D & J, INC., dba Orange County Machine & Manufacturing, Plaintiff and Respondent, v. FERRO CORPORATION, Defendant and Appellant.
Is a dismissal of an action at the request of the plaintiff after the commencement of trial “voluntary,” thus precluding an award of attorneys fees under Civil Code section 1717? Yes.
D & J, Inc. sued Ferro Corporation for breach of contract. During an in limine examination of the first witness, plaintiff moved to dismiss the action with prejudice. (Former Code Civ.Proc., § 581, subd. 5, now Code Civ.Proc., § 581, subd. (e).) The motion was granted, and defendant submitted a memorandum of costs and disbursements and sought to be declared the prevailing party in order to receive attorneys fees under Civil Code section 1717. Relying on subdivision (b)(2), the trial court determined there was no prevailing party. It provides, “Where an action has been voluntarily dismissed or dismissed pursuant to a settlement of the case, there shall be no prevailing party for purposes of this section.”
Ferro claims the dismissal was not “voluntary” within the meaning of Civil Code section 1717 because it was entered after commencement of trial and was with prejudice. These factors, retort D & J, are of no consequence: Because the plaintiff initiated the request for dismissal, and because it was with prejudice, the court performed only a ministerial function in entering it. Thus, the dismissal must be viewed as voluntary. We agree.
A defendant dismissed from an action is entitled to costs as a matter of right. (Code Civ.Proc., § 1032.) The rule applies whether the dismissal is voluntary or involuntary. (International Industries, Inc. v. Olen (1978) 21 Cal.3d 218, 145 Cal.Rptr. 691, 577 P.2d 1031.) As a general rule, a dismissal ordered by the court is considered to be involuntary while one entered at the request of a party is voluntary. Only the former requires a “written order signed by the court [which, when] filed in the action [,] ․ shall constitute [a] judgment [ ]․” (Code Civ.Proc., § 581d.)
Where a party is entitled to attorneys fees pursuant to Civil Code section 1717, they are recoverable as costs. (T.E.D. Bearing Co. v. Walter E. Heller & Co. (1974) 38 Cal.App.3d 59, 62, 64, 112 Cal.Rptr. 910.) However, in order to encourage settlements, the Supreme Court has determined that “sound public policy and recognized equitable considerations [preclude an award of attorneys fees as costs] when the plaintiff voluntarily dismisses prior to trial.” (International Industries, Inc. v. Olen, supra, 21 Cal.3d at p. 223, 145 Cal.Rptr. 691, 577 P.2d 1031, emphasis added.)
Subdivision (b)(2), subsequently added to Civil Code section 1717, ensures that attorneys fees will not be awarded where an action has been voluntarily dismissed. (Stats. 1981, ch. 888, § 1, p. 3399–3400.) Under that circumstance, the statute declares there is no “prevailing party” to whom an award of attorneys fees may be made. Subdivision (b)(2) does not require that the dismissal be entered before trial.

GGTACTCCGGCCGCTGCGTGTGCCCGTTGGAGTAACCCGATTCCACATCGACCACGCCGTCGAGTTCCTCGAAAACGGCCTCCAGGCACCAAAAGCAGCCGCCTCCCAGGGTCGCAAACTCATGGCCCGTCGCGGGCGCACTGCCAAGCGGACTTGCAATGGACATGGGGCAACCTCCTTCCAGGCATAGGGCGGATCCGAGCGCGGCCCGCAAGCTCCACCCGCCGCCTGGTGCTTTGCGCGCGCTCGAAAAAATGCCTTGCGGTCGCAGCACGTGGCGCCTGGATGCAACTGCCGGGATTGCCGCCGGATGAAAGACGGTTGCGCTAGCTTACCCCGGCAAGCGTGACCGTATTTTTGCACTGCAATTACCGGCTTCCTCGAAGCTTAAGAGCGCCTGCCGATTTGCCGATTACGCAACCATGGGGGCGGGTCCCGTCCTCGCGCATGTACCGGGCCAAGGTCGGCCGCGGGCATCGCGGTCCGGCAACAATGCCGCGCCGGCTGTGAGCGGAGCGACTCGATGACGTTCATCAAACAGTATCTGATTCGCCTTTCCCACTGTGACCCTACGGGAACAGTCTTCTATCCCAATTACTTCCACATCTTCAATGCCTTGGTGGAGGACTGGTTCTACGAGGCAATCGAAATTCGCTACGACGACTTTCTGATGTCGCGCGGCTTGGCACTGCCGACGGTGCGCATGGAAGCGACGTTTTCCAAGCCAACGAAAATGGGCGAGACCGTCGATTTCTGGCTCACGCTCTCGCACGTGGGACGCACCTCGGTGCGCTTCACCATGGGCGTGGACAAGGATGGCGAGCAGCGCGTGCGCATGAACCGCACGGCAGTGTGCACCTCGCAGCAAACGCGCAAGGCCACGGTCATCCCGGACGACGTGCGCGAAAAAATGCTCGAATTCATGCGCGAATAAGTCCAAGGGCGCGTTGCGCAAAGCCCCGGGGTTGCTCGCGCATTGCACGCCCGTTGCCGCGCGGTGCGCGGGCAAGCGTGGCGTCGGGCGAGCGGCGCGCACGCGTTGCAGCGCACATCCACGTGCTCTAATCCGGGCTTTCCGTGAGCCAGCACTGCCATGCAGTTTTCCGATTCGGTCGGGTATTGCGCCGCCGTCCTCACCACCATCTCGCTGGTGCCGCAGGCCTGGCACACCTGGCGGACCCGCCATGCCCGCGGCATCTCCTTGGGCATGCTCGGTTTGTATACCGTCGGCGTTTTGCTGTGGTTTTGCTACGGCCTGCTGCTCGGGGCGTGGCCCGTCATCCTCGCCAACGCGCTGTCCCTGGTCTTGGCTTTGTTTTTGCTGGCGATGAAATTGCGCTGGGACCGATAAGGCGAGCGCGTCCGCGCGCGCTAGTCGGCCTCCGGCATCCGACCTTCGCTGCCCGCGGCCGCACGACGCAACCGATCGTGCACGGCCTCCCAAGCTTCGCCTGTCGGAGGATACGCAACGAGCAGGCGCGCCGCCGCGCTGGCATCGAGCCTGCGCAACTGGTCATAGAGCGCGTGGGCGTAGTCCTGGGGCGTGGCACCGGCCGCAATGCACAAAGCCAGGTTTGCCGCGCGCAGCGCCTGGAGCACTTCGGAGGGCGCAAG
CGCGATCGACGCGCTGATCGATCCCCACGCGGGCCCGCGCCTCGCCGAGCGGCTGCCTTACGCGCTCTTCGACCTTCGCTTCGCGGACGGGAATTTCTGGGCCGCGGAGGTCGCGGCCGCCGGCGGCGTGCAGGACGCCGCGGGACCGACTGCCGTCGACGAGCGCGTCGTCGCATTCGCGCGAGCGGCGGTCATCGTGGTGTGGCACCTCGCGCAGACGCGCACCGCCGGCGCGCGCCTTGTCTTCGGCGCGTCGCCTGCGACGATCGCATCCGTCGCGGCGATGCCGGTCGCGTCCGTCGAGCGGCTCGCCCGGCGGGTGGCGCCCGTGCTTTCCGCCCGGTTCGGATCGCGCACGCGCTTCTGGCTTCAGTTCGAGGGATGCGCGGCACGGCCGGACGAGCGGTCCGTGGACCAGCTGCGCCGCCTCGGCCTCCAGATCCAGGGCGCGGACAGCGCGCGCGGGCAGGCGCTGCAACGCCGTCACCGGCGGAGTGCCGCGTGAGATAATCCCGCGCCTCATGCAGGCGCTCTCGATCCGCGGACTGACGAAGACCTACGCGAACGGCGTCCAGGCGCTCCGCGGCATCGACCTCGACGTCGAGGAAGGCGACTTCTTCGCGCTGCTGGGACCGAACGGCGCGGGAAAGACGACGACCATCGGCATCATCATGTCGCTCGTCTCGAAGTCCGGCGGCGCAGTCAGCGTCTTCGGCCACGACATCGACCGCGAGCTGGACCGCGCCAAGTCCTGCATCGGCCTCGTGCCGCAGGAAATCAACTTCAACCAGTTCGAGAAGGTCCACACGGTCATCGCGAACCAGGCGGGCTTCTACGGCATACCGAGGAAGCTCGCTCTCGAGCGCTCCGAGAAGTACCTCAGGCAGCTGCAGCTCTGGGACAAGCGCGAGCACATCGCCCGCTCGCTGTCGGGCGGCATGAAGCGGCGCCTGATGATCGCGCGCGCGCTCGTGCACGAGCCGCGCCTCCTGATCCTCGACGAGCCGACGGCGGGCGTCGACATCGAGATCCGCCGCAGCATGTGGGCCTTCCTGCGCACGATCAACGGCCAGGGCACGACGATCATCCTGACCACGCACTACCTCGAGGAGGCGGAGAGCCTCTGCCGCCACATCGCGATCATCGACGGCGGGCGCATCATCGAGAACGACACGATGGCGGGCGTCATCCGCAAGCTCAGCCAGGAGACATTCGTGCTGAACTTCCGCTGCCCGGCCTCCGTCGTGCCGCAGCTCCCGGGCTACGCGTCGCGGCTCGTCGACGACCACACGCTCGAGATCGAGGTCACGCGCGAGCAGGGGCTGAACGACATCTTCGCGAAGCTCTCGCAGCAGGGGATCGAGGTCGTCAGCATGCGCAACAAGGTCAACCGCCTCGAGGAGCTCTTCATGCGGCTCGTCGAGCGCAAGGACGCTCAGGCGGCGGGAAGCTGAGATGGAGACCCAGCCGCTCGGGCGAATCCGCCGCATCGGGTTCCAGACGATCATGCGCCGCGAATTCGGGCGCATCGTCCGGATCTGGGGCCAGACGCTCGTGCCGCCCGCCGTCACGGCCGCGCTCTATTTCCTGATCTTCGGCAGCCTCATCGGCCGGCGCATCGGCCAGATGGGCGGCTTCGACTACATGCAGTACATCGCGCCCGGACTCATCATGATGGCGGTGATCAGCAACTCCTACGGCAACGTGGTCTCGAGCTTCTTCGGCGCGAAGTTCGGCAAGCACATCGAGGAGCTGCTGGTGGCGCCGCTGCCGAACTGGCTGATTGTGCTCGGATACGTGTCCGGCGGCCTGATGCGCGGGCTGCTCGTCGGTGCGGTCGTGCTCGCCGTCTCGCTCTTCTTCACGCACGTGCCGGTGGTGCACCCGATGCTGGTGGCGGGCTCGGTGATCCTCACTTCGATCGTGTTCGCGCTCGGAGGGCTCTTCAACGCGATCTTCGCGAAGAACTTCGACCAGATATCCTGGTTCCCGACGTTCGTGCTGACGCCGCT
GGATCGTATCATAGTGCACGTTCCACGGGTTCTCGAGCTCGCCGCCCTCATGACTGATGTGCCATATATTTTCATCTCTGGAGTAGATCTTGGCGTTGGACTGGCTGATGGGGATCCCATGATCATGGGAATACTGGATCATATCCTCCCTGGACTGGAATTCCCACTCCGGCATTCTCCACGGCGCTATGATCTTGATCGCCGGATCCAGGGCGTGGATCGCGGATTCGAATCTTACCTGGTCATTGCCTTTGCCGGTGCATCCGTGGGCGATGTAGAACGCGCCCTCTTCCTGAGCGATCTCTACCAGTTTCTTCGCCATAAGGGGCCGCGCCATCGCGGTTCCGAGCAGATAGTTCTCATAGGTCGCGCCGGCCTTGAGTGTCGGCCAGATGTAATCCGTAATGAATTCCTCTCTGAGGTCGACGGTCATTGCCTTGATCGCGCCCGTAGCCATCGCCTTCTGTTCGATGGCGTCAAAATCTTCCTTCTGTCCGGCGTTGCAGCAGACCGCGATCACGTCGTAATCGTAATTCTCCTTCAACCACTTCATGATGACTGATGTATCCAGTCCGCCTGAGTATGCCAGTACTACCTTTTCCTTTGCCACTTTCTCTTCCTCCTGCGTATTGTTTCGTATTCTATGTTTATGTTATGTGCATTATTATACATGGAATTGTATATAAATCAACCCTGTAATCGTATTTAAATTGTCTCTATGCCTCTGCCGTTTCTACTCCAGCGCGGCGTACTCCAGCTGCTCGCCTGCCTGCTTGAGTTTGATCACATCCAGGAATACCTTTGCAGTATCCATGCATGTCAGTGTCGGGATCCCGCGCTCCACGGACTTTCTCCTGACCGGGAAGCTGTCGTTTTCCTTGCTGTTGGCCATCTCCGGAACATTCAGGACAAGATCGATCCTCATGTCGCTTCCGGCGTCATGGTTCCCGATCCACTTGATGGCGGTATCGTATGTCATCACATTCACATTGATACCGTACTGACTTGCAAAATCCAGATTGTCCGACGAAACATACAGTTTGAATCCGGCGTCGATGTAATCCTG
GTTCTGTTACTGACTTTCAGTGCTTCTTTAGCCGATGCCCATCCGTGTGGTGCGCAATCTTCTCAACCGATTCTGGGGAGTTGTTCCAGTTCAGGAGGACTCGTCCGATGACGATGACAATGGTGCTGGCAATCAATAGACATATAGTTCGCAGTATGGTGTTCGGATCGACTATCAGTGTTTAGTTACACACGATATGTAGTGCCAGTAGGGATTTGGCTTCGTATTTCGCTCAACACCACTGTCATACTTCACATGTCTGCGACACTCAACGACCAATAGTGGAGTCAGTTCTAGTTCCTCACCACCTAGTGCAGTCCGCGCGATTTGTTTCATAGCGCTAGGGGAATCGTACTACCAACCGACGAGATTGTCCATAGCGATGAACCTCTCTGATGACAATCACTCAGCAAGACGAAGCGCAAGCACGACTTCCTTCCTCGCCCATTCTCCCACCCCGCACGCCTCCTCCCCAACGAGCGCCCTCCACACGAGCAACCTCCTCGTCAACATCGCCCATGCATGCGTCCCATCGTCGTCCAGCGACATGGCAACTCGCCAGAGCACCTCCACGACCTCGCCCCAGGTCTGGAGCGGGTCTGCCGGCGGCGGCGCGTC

Ferro insists that any dismissal which is entered after the commencement of trial must be considered involuntary. But the parties have not cited, and we have not found, a case which has determined the point. We will conclude, however, that a dismissal under former Code of Civil Procedure section 581, subdivision 5 is voluntary.
It is not the stage of the proceedings which distinguishes a voluntary dismissal from an involuntary one. Rather, the key is the plaintiff's role, if any, in bringing it about. For example, where the court grants a defense motion to dismiss or when the court dismisses a pleading on its own motion, without the consent of the plaintiff, the dismissal is obviously involuntary. (See former Code Civ.Proc., §§ 581, subds. 3, 6; 581a; and 583.) Dismissals in this category invariably require a written order signed by the judge. (Code Civ.Proc., § 581d.)
If, however, a complaint or even a single cause of action is dismissed at the request of the plaintiff or by stipulation of the parties, the dismissal is voluntary. (See former Code Civ.Proc., § 581, subds. 1, 4, and 5.) Dismissals of this type may be obtained without application to the court at all; a written request to the clerk will suffice. (Code Civ.Proc., § 581d.)
An analysis of dismissals under former Code of Civil Procedure section 581, subdivision 4 (now Code Civ.Proc., § 581, subd. (d)) is instructive. That subdivision provided for a dismissal “[b]y the court, with prejudice to the cause, when upon the trial and before the final submission of the case, the plaintiff abandons it.” Although a dismissal under subdivision 4, unlike the present one, must be ordered by the court, it was still considered to be “voluntary ․ [because it] must be predicated upon a clear, unequivocal and express intent to abandon an action. Such intent must be demonstrated to the court by way of a motion to dismiss, stipulation of the parties or some other form of express intent on the record.” (Kaufman & Broad Bldg. Co. v. City & Suburban Mortg. Co. (1970) 10 Cal.App.3d 206, 213, 88 Cal.Rptr. 858) There is no reason to treat the dismissal in this case any differently. It, too, was obtained after the commencement of trial, but by the simple expedient of an “oral ․ request to the judge․” (Former Code Civ.Proc., § 581, subd. 5.) It was voluntary for the purposes of Civil Code section 1717.1
Judgment affirmed. Each party shall bear its own costs on appeal.
1. As an aside, we note leading commentators invariably list, albeit with very little discussion, a former section 581, subdivision 5 dismissal as an example of the “voluntary” variety. (See, e.g., 6 Witkin, Cal.Procedure (3d ed. 1985) Proceedings Without Trial, § 69, p. 380 and Cal. Practice Guide, Civ.Procedure Before Trial (The Rutter Group 1985) § 11:28.)
CROSBY, Associate Justice.
TROTTER, P.J., and SONENSHINE, J., concur.